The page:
I am strong believer that one possesses only a finite and limited amount of genuine empathy to practice in life. I have blogged about a similar idea previously- the notion of “Dunbar’s Number,” a theory that posits that people have a limited amount of human beings, namely family and close friends, for whom they can authentically feel and care.
I wholeheartedly believe this theory. Therefore I jealously guard my empathic feelings and emotions for those whom I can have a direct and real impact on in their lives –my parents, my own family, and close friends.
Please do not get me wrong, if I were to see a stranger choking on a sandwich in public I would rush to practice the Heimlich maneuver as my empathy would be generated by close proximity and my ability to engage.
Yet the mass media, also known as the handful of corporations that control the news I receive and the impact/style in which I see it, wants to drain my empathy tank and create news narratives that tempt me to care.
Let’s think outside the mass media box for a few moments. Please bear with me…
What if I were to suggest that the shooting of a gorilla in a Cincinnati zoo means nothing to me, or, for that matter, an alligator killing a young child at Disney World does not effect me in the slightest? Oh, and what if I was to say that I would not lose any sleep over a horrific nightclub shooting with 50 lives lost?
I would be an asshole, right?
Maybe. Yet perhaps such an attitude is warranted at a certain level.
I certainly could be informed of important information regarding such reported occurrences…careful of gators, vigilance in public places, etc…though empathy?
Perhaps it is a wise decision to NOT allow news directors to guide our life narratives, concerns, and conscience. Perhaps it is not cruel hearted or sociopathic to be in control of our own personal story while refusing to allow someone else to dictate what we should find relevant and important.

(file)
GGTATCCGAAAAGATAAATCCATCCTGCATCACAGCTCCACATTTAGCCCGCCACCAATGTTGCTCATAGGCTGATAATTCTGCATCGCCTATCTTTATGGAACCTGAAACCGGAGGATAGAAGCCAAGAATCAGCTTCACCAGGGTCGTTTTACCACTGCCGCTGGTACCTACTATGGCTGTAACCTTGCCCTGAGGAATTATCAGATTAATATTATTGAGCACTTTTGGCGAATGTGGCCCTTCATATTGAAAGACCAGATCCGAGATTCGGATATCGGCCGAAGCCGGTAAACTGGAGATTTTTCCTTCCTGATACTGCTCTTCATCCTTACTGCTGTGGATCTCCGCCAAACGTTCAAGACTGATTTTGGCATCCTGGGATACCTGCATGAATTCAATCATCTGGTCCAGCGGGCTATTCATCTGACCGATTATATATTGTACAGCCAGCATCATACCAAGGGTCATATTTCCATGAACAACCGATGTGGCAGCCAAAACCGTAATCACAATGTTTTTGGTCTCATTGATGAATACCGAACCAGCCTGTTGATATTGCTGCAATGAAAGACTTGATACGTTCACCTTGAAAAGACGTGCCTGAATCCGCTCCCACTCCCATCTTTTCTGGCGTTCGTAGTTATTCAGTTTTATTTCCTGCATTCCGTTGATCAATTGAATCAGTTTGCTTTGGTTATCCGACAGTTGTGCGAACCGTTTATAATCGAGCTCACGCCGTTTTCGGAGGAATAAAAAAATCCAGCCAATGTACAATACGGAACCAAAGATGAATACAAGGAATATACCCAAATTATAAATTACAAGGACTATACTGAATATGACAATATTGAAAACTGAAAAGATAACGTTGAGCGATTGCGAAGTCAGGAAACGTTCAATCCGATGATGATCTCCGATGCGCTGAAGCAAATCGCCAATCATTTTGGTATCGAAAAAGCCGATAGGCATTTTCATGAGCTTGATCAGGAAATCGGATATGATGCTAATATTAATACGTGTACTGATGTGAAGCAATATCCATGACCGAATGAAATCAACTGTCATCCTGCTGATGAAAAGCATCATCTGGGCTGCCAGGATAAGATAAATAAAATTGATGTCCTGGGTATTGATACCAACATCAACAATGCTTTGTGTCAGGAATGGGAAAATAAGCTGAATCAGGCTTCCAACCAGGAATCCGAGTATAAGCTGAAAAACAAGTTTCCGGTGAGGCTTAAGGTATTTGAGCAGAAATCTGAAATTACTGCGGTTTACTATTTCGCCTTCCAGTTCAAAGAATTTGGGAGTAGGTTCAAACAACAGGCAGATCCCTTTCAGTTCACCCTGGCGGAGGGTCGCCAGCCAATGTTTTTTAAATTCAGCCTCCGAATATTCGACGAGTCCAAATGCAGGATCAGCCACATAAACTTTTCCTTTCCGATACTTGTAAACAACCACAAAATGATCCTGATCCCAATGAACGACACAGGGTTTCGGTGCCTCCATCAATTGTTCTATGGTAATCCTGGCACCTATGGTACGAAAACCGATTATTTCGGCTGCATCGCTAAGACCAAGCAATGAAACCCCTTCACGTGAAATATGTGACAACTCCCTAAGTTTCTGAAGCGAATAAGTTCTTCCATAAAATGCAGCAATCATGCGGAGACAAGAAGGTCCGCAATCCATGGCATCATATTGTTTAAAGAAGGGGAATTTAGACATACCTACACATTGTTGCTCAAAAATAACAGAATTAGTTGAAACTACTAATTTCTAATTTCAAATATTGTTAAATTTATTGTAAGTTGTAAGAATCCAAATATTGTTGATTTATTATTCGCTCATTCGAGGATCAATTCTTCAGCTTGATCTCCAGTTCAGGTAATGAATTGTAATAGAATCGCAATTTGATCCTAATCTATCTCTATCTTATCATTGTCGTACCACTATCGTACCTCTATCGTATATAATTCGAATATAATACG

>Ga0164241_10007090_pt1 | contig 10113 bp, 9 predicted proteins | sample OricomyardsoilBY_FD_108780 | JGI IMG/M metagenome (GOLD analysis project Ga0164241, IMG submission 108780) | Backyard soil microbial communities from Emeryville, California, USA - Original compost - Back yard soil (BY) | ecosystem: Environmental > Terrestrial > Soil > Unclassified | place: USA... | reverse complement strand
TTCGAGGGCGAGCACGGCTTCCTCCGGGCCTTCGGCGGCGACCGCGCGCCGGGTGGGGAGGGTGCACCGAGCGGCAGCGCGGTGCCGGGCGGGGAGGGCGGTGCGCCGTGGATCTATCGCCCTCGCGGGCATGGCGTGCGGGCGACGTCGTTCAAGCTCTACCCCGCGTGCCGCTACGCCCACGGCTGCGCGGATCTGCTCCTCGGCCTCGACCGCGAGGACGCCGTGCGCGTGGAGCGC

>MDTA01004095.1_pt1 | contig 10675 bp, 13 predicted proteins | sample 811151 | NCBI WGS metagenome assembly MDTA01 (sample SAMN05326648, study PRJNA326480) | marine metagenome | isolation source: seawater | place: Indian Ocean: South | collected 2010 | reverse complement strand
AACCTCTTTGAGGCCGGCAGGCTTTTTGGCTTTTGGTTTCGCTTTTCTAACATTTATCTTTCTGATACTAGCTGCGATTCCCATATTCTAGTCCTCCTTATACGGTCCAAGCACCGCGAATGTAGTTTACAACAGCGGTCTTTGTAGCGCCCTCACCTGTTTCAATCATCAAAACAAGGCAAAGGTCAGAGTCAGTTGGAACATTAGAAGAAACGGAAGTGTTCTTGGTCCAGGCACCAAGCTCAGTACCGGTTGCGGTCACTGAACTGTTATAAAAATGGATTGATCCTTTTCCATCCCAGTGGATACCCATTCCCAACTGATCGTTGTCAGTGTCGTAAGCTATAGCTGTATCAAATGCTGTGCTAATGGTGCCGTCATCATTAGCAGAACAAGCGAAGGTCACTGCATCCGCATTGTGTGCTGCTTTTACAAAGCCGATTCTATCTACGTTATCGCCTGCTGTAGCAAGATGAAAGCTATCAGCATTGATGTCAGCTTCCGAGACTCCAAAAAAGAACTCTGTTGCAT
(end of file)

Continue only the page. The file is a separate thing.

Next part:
“But wait Jimmy, these terrible things really happened. Is it not natural and humane to show concern for such events?”
Glad you asked.
So, if a lack of concern for these matters causes you to think negatively of such a person, myself in this case, I could counter that your complete lack of concern over the thousands in our country who have died since these media events through illness, traffic accidents, drownings, and less “sexy” means of death –most of which go unreported- might make you the callous asshole, a lemming callous asshole at that, because you are allowing greedy corporations to dry up your empathy tank.
My father is not doing very well these days. I absolutely care about that. I care deeply and feel for him. Yet the news media tries to suck my limited amount of available empathy for strangers 3000 miles from my home? I do not believe our brains are even wired to be able to practice genuine empathy in these cases. Although I cannot make a direct cause and effect argument, perhaps it is no coincidence that with the rise of reported global events comes the rise of anxiety and depression…perhaps big pharma, producers of Xanax, Prozac, Zoloft, Paxil, etc…have none other to thank than mass media.
If you do care and empathize with these reported events and show no concern for the un and under reported events, I would not believe you are a callous asshole, rather just a fellow human being who cannot possibly exercise true empathy for every tragedy the world offers up each and every day -we allow the news directors to do that work for us. Imagine having to be concerned for the 151,600 people who die EVERY DAY through all kinds of means? Kill me now.